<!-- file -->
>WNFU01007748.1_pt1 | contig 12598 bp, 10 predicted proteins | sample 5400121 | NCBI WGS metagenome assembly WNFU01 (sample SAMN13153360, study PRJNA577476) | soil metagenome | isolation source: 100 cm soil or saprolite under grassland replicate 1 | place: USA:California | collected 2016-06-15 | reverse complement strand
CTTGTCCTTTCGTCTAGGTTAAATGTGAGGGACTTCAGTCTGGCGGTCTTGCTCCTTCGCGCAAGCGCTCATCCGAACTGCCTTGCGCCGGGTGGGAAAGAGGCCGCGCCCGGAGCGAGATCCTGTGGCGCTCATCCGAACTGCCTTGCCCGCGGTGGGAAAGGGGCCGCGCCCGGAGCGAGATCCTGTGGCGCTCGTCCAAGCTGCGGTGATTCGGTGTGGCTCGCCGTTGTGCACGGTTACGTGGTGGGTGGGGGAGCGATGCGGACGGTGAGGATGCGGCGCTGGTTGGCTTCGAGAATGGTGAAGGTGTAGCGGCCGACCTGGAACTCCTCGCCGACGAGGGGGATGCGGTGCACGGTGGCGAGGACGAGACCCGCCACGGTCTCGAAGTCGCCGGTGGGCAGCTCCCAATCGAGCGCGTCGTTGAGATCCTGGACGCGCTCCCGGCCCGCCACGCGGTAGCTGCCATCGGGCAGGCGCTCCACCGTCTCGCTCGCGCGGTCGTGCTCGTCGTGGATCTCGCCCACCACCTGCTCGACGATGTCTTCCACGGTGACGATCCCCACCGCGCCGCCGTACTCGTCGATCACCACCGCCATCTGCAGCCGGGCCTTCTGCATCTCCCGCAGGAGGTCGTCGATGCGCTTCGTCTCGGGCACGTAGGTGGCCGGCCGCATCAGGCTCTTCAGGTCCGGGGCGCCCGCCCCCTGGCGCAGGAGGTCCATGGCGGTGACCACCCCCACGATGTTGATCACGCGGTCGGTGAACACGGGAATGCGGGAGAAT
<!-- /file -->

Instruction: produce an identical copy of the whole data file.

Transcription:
>WNFU01007748.1_pt1 | contig 12598 bp, 10 predicted proteins | sample 5400121 | NCBI WGS metagenome assembly WNFU01 (sample SAMN13153360, study PRJNA577476) | soil metagenome | isolation source: 100 cm soil or saprolite under grassland replicate 1 | place: USA:California | collected 2016-06-15 | reverse complement strand
CTTGTCCTTTCGTCTAGGTTAAATGTGAGGGACTTCAGTCTGGCGGTCTTGCTCCTTCGCGCAAGCGCTCATCCGAACTGCCTTGCGCCGGGTGGGAAAGAGGCCGCGCCCGGAGCGAGATCCTGTGGCGCTCATCCGAACTGCCTTGCCCGCGGTGGGAAAGGGGCCGCGCCCGGAGCGAGATCCTGTGGCGCTCGTCCAAGCTGCGGTGATTCGGTGTGGCTCGCCGTTGTGCACGGTTACGTGGTGGGTGGGGGAGCGATGCGGACGGTGAGGATGCGGCGCTGGTTGGCTTCGAGAATGGTGAAGGTGTAGCGGCCGACCTGGAACTCCTCGCCGACGAGGGGGATGCGGTGCACGGTGGCGAGGACGAGACCCGCCACGGTCTCGAAGTCGCCGGTGGGCAGCTCCCAATCGAGCGCGTCGTTGAGATCCTGGACGCGCTCCCGGCCCGCCACGCGGTAGCTGCCATCGGGCAGGCGCTCCACCGTCTCGCTCGCGCGGTCGTGCTCGTCGTGGATCTCGCCCACCACCTGCTCGACGATGTCTTCCACGGTGACGATCCCCACCGCGCCGCCGTACTCGTCGATCACCACCGCCATCTGCAGCCGGGCCTTCTGCATCTCCCGCAGGAGGTCGTCGATGCGCTTCGTCTCGGGCACGTAGGTGGCCGGCCGCATCAGGCTCTTCAGGTCCGGGGCGCCCGCCCCCTGGCGCAGGAGGTCCATGGCGGTGACCACCCCCACGATGTTGATCACGCGGTCGGTGAACACGGGAATGCGGGAGAAT